Saturday 24 June 2017

'Most formidable champion of Ireland's cause'

Whether statesman, peacemaker or insurgent, the death of Michael Collins cemented the mythology surrounding the man

Michael Collins
Michael Collins
Prayers being said at Michael Collins' graveside. 28/8/1922 Photo: Independent Archives

Patrick Geoghegan

'This is not true! This is not true!" The shocked reaction of Kevin O'Higgins, upon hearing of the death of Michael Collins on August 22, 1922, reflected the response of many Irish people. O'Higgins, soon to be appointed minister for home affairs, hoped it must be "some fantastic devilish lie", and he refused to accept that "the greatest man that ever served this nation's cause" had fallen. In the days ahead he mourned "the infinite pathos of it", the way "that brain, with all its wonderful potentialities", had been "dashed out by fratricidal bullet", linking Collins' vision to that of Abraham Lincoln, who likewise had been assassinated at the end of the American Civil War, he suggested that Collins had died to establish the foundations of the state, to vindicate the principle of democratic government, and to ensure that "government of the people by the people" should not be allowed to perish from the land.

In the immediate aftermath there was much rumour and counter-rumour about what had really happened at Beál na Bláth in Co Cork. The Associated Press reported that Collins had fallen fighting "an overwhelming force of irregulars" and there were even claims that he had "died facing odds of 10 to one". The New York Times, for example, reported that "with 20 men he defeated 200 rebels, firing after being mortally wounded". The truth was much more prosaic. Collins and his men were ambushed by no more than nine 'irregulars', after having made the fatal mistake of returning by the same route. The story of what had really happened would gradually emerge in the weeks and months ahead, although for some it remained a controversial and disputed subject.

The Irish Independent broke the news of the death of Collins on Wednesday August 23, 1922 with a headline of 'Cruel blow to nation' and a subheading, 'Life given for Ireland'. The following day, Thursday, August 24, it published a montage of photographs of "Ireland's soldier-chief". The descriptions contained an analysis of his speaking style, with a suggestion that "earnestness of discourse" was a remarkable feature of his oratory, and contributed to his "forceful, eloquent style". In a powerful tribute to his leadership, the paper used Arthur Griffith's tribute from the Treaty debates as a central headline: "The man who won the war". This was to become a key part of the Collins mythology, and it was present from the beginning. The paper also contained some of the anecdotes that were to be another central part of the legacy, the stories of Collins narrowly evading arrest, the "hair-breath escapes", chatting and joking with British soldiers as he went through various checkpoints.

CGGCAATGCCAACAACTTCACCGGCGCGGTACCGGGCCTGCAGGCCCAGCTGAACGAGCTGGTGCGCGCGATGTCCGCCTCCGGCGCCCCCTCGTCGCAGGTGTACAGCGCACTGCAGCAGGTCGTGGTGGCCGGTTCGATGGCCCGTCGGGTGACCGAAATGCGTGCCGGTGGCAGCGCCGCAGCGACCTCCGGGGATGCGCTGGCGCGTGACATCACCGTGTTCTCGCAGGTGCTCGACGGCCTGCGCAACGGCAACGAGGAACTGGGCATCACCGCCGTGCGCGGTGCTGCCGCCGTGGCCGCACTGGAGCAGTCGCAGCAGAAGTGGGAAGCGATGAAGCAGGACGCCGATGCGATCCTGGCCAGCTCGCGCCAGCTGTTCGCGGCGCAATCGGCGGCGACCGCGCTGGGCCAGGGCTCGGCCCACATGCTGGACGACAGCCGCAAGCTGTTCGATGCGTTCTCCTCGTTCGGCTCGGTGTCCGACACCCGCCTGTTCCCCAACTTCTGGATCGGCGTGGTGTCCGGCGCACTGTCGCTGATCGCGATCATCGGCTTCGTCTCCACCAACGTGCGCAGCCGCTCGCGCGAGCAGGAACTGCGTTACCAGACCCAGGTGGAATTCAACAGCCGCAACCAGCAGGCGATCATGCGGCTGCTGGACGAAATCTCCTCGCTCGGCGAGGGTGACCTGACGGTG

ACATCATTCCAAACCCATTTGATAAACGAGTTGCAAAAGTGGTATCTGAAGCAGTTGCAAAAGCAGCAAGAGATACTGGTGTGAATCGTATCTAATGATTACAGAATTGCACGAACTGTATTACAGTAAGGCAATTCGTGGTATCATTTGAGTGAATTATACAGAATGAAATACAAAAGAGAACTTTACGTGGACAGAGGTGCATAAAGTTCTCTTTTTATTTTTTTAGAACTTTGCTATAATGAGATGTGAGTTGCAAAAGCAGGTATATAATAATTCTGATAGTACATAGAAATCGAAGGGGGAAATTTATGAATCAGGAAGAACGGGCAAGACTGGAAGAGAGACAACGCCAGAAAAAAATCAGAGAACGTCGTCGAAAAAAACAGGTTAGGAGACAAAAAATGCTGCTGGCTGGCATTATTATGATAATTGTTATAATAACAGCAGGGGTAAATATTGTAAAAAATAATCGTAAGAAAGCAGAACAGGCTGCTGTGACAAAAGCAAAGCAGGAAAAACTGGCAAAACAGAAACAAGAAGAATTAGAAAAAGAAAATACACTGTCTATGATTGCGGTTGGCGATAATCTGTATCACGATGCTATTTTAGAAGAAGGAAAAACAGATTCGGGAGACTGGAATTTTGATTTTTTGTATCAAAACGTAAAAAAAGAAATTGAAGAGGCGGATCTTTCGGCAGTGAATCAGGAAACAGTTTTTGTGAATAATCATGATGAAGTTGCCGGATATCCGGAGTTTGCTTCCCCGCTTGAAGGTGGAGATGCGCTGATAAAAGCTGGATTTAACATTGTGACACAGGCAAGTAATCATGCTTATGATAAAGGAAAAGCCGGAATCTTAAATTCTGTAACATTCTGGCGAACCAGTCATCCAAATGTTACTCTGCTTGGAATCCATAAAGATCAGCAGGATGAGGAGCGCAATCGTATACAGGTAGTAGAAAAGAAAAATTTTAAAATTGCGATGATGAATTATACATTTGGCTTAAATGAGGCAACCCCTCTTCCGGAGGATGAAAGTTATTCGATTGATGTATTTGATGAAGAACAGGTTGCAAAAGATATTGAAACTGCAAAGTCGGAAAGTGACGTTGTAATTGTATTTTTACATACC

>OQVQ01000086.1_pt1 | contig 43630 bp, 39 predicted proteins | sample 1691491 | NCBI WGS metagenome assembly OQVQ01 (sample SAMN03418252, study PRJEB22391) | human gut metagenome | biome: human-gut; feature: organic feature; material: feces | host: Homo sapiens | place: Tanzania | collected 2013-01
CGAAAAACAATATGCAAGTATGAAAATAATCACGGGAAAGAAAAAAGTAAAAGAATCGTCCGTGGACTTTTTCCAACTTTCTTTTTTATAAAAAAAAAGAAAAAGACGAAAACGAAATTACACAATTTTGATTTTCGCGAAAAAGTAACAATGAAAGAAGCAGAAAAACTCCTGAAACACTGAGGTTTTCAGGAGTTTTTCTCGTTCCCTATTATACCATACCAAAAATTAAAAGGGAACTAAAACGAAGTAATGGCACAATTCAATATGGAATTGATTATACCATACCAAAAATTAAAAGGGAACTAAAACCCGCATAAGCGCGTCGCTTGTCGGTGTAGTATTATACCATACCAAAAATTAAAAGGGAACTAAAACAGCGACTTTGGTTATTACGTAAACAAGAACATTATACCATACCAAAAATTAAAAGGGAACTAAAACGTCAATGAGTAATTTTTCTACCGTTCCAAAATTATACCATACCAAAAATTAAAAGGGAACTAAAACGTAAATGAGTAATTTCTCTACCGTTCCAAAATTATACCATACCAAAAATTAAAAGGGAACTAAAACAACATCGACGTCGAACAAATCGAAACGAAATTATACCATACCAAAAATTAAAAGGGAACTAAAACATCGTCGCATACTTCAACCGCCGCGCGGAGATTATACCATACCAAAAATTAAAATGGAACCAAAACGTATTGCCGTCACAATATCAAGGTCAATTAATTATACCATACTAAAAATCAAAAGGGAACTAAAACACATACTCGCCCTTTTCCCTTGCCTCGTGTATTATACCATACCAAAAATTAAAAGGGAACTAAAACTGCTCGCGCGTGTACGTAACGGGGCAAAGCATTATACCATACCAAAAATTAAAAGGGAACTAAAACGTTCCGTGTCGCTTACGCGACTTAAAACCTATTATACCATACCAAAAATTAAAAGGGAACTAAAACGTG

By identifying Collins as 'the man who won the war', a narrative was created about the nature of his role during the War of Independence. As Michael Hopkinson in the Royal Irish Academy's Dictionary of Irish Biography has shown, Collins was an organiser, not a fighter, and he rarely travelled outside of Dublin. Director of intelligence for the IRA, and the critical figure in the IRB, he played a key role in the guerrilla warfare campaign, but he did not direct everything. Sent to London as one of the plenipotentiaries after the truce, he helped negotiate the Anglo-Irish Treaty and was one of the most effective advocates for it during the heated debates at home. 'What is good enough for Mick, is good enough for me', was the view of many in the army, and it helped convince a large number of people to accept what was being offered. Elected as chairman of the provisional government, he became commander-in-chief of the Irish army just shortly before his death.

The circumstances of his death, and the fact that he died at the incredibly young age of 31, helped turn Collins into an icon and a legend. The popular image of Collins became Collins in the months before his death, in military uniform, carrying a gun, and not as the elusive, mastermind organiser who helped win the war without necessarily firing a shot himself. The tributes to Collins in the aftermath of his death, sometimes consciously, sometimes unconsciously, contributed to the making of that legend.